If fish had hands, they would now rub their eyes in amazement because Japanese scientists created a plastic material that can be safe food for marine organisms.
The earth is drowning in plastic. The figures are alarming. Mankind produces an estimated 430 million tonnes of plastic a year of which less than 10% is recycled. A huge percentage of the litter – approximately 23 million tonnes of plastic - ends up in lakes, rivers, seas and oceans every year. Microplastic particles are everywhere, even in our bodies.
How can we produce less plastic? How do we make plastics do less damage to the environment? These are the questions that scientists all over the world try to answer. Luckily, a breakthrough has been made by researchers in Japan. It appears they have created a plastic that fish can feed on.
A breakthrough in plastic production
The authors of the revolutionary solution is a team of researchers from the University of Tokyo. They presented the world with a material that is a synthesis of vitrimer-based plastic from epoxy resin, known in English as vitrimer incorporated with polyrotaxane (VPR).
The group of researchers was led by Shota Ando. In a statement to onegreenplanet.org, the scientist listed the advantages of the new plastic:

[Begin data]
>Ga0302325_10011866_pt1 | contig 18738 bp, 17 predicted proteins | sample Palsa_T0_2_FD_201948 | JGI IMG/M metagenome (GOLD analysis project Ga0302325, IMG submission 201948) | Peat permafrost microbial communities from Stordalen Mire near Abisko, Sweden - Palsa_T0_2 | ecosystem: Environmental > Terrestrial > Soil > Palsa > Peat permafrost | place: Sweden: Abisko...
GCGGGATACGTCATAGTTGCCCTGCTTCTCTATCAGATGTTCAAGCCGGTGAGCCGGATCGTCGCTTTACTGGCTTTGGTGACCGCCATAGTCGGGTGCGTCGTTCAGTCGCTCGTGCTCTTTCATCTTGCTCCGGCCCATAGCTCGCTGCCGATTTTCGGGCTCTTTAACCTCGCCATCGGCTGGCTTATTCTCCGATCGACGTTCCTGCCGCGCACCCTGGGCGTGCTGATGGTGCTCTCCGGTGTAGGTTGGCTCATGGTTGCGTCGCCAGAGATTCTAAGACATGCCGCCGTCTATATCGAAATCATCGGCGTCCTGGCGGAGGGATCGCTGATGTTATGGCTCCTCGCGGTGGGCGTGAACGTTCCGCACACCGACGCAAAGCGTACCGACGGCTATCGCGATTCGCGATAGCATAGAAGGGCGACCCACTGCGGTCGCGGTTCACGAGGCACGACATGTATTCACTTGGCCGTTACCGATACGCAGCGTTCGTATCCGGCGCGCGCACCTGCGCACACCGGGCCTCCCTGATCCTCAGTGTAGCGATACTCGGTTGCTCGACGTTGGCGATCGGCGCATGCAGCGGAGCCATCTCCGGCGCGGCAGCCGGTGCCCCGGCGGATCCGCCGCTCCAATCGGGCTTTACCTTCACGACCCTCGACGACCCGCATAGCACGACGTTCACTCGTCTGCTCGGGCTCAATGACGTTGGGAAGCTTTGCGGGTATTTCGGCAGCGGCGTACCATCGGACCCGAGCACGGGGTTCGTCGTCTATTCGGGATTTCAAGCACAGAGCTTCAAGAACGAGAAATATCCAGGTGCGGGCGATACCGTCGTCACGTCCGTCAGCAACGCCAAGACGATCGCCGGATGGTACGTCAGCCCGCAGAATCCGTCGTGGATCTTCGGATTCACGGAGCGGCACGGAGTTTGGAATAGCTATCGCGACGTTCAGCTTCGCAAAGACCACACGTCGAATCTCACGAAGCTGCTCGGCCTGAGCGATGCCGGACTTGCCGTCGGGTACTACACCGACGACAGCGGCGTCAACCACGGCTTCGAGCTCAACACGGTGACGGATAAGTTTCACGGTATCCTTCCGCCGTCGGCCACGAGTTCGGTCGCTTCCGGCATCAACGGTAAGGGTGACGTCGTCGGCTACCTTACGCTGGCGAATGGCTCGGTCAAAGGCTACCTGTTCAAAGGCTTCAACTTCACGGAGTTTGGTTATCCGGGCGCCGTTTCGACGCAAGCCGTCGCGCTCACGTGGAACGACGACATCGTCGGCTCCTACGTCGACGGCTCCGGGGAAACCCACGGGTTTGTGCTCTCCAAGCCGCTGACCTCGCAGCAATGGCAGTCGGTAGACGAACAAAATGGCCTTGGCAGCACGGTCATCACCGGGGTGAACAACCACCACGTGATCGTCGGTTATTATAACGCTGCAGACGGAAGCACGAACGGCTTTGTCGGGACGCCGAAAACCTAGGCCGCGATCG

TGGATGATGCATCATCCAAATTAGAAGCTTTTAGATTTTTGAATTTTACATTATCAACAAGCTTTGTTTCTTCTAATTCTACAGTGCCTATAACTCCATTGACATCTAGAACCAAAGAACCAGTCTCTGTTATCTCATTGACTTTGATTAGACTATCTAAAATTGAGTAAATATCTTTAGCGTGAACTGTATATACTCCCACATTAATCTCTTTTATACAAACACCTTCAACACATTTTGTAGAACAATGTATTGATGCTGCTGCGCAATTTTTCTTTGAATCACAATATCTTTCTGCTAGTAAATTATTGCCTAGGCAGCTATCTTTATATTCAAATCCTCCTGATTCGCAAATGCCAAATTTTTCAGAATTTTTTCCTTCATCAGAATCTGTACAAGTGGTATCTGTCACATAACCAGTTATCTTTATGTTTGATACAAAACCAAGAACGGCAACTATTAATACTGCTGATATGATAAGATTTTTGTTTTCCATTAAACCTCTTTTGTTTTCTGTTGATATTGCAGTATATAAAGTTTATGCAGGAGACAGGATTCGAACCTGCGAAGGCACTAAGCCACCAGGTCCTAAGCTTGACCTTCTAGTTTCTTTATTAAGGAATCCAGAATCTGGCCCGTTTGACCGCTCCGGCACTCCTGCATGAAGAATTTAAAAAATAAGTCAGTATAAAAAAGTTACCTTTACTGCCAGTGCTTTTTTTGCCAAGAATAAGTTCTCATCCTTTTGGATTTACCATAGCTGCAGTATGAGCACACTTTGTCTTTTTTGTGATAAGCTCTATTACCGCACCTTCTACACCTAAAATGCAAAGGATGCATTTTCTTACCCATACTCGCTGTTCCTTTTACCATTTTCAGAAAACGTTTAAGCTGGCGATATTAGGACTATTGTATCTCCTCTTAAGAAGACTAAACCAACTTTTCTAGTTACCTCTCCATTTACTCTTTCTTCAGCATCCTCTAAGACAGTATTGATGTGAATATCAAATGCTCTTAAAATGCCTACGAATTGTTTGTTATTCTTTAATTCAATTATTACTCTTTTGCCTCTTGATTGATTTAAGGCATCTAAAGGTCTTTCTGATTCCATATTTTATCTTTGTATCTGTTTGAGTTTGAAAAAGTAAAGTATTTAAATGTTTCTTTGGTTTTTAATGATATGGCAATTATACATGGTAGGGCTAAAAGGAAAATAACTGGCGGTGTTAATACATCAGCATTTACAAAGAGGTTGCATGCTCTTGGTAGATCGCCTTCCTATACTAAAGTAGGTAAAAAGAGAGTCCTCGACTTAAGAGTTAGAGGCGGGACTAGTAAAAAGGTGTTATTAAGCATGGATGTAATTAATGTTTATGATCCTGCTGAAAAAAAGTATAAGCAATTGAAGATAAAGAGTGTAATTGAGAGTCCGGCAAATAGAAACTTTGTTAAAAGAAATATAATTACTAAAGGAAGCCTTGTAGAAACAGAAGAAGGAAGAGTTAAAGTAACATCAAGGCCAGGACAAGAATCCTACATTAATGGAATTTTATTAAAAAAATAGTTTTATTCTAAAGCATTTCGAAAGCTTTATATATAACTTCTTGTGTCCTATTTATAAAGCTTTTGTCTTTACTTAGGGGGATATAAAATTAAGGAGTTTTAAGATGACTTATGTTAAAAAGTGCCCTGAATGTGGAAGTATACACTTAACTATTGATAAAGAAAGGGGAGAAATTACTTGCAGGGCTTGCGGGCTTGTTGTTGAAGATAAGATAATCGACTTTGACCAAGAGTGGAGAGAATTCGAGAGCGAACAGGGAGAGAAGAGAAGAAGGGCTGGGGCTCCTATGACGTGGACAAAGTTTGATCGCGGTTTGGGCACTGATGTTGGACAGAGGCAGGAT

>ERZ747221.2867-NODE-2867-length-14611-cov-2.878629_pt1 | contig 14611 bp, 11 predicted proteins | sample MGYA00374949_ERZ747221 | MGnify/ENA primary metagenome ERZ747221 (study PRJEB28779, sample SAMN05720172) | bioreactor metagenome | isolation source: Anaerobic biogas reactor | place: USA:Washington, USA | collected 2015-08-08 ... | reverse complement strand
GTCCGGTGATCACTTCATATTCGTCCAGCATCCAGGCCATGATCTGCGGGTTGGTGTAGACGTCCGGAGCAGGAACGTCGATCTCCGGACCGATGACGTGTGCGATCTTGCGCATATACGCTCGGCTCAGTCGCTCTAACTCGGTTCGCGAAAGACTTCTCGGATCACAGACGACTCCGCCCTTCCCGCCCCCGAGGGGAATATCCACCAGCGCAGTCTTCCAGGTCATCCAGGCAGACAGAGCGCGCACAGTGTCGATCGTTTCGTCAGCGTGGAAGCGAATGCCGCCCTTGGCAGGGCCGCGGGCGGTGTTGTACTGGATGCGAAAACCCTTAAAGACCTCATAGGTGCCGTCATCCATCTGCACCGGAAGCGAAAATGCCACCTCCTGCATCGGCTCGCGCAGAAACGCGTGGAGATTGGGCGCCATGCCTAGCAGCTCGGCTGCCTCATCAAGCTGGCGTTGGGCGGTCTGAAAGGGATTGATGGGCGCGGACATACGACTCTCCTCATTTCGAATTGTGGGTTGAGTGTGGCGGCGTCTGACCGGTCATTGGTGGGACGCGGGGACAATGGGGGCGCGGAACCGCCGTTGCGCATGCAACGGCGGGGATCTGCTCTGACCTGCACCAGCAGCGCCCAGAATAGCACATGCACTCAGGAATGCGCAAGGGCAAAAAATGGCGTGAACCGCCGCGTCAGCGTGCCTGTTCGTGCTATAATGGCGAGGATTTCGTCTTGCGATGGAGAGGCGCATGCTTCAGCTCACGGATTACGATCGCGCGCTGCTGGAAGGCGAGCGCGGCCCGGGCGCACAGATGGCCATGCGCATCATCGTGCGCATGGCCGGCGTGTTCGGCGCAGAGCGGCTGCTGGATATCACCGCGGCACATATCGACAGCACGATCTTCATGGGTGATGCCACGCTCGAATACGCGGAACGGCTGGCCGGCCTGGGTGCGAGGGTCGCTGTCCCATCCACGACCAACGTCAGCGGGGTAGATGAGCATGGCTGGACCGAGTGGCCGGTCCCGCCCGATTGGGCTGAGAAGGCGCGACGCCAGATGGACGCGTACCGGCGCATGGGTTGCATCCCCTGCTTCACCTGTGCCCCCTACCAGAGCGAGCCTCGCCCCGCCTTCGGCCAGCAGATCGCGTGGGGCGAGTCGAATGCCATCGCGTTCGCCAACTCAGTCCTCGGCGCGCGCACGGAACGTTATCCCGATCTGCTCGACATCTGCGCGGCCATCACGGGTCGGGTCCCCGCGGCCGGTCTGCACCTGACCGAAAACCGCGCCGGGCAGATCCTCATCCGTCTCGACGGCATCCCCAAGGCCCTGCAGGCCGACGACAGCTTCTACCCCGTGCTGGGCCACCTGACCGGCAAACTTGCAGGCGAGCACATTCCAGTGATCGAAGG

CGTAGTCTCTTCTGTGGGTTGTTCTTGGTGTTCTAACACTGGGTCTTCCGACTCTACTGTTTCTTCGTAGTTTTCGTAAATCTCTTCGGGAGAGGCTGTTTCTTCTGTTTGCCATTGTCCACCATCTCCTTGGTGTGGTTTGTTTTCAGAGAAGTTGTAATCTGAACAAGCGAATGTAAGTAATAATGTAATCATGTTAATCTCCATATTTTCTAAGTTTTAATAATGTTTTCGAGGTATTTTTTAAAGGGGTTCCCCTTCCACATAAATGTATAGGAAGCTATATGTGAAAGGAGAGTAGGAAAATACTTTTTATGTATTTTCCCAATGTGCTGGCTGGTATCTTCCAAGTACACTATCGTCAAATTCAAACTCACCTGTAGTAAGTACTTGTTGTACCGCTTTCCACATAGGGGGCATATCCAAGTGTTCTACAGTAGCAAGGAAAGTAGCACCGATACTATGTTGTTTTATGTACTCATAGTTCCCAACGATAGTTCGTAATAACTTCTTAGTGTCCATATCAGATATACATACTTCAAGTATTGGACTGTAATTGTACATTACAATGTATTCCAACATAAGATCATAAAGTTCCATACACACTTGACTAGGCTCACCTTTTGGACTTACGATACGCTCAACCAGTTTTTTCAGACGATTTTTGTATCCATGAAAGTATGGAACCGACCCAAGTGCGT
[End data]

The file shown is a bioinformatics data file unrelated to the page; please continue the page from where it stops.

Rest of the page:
"VPR is over five times as resistant to breaking as a typical epoxy resin vitrimer," said Project Assistant Professor Shota Ando from the Graduate School of Frontier Sciences. "It also repairs itself 15 times as fast, can recover its original memorised shape twice as fast, and can be chemically recycled 10 times as fast as the typical vitrimer. It even biodegrades safely in a marine environment, which is new for this material."
Plastic that fish can eat
The description of VPR's properties sounds like a solution straight out of a science fiction novel. The material can be processed repeatedly at temperatures above 150 degrees Celsius without any loss in strength. The plastic also has the advantage of being quickly chemically recyclable. VPR is distinguished by its strength and flexibility due to its rotaxane polymer molecules (rotaxanes).
Most remarkable is the reduction of VPR's negative impact on the aquatic environment. If a product made from the new type of plastic ends up in the sea, it will biodegrade by 25% after a month. The plastic breaks down into components that fish can feed on.
Experts let their imagination run wild, listing areas where VPR would find use. The material could be used by road and bridge builders and the automotive industry. Structures would not only be more durable, but also easier to repair.
Source: Portal Komunalny/Rzeczpospolita/One Green Planet